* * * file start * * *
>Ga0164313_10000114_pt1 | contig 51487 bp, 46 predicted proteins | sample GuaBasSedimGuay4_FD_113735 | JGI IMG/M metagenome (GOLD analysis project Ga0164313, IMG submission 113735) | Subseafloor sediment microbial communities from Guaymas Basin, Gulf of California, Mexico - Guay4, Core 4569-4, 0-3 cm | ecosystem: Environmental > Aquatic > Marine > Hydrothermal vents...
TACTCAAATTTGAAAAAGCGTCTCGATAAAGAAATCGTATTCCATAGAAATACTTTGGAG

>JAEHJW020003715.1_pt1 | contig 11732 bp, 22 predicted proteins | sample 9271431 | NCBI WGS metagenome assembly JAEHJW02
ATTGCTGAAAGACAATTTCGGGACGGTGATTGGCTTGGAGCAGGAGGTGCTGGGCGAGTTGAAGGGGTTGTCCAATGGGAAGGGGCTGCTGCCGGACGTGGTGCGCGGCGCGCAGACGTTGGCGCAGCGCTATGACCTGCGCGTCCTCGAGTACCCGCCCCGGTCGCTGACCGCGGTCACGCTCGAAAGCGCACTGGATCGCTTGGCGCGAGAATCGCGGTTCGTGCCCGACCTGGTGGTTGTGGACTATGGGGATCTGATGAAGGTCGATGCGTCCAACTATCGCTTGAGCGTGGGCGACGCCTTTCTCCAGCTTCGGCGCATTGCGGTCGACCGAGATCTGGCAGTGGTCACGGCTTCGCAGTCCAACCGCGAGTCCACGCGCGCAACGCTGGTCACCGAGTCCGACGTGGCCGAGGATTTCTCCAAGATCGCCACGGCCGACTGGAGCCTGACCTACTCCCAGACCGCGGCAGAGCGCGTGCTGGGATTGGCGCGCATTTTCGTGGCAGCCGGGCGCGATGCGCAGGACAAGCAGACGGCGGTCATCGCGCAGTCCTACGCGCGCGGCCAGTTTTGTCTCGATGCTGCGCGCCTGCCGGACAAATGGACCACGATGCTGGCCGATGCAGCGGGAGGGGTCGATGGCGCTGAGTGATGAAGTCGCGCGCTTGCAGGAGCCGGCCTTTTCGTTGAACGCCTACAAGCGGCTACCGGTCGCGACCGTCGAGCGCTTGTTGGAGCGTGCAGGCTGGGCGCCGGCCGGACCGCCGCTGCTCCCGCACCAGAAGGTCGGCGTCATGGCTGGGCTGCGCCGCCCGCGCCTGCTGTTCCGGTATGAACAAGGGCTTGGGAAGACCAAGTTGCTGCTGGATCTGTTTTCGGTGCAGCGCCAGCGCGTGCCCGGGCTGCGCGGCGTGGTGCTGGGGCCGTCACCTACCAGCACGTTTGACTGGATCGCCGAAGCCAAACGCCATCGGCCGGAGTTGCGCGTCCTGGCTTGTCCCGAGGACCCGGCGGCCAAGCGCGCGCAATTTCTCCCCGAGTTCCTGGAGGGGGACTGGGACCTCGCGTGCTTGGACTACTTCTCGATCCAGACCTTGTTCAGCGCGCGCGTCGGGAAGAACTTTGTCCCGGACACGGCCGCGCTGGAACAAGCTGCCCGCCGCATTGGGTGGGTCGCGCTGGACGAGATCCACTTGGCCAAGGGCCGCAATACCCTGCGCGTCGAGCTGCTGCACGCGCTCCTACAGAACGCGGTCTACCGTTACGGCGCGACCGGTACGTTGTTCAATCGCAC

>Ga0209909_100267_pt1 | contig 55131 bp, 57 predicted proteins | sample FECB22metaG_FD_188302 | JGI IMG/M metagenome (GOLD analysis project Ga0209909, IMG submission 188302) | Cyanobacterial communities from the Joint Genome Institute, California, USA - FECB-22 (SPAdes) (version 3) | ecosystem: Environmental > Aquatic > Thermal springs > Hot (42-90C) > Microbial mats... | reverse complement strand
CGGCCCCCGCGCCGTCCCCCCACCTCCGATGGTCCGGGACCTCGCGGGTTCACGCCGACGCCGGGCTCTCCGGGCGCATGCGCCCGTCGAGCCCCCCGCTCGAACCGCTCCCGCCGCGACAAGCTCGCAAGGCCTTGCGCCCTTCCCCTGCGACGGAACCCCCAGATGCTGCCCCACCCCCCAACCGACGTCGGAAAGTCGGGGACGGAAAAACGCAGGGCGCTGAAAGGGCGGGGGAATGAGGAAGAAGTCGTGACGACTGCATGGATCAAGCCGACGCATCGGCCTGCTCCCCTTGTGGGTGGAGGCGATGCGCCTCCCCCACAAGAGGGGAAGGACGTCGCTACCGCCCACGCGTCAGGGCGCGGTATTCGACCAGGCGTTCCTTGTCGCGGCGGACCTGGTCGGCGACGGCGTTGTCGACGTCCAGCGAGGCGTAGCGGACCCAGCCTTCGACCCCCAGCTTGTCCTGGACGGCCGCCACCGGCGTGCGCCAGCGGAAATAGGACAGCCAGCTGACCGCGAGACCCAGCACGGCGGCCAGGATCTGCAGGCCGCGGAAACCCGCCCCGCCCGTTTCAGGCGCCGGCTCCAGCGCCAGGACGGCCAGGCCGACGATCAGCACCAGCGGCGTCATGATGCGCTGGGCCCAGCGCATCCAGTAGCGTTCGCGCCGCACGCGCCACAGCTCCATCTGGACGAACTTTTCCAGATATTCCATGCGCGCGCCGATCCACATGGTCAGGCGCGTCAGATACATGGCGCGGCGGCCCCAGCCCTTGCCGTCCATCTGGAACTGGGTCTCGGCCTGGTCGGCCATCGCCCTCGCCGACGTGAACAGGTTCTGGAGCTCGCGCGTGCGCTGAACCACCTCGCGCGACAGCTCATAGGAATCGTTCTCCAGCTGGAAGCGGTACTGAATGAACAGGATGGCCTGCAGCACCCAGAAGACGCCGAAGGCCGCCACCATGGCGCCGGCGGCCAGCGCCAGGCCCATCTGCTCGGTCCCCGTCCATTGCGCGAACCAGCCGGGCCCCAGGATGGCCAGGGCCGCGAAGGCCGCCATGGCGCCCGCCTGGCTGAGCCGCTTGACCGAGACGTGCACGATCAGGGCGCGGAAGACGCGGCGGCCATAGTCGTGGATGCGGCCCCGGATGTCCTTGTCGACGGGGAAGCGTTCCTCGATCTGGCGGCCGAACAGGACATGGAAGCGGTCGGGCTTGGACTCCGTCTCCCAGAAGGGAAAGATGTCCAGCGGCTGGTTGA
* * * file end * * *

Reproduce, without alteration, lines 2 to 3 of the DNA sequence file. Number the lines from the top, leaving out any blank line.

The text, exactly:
TACTCAAATTTGAAAAAGCGTCTCGATAAAGAAATCGTATTCCATAGAAATACTTTGGAG

>JAEHJW020003715.1_pt1 | contig 11732 bp, 22 predicted proteins | sample 9271431 | NCBI WGS metagenome assembly JAEHJW02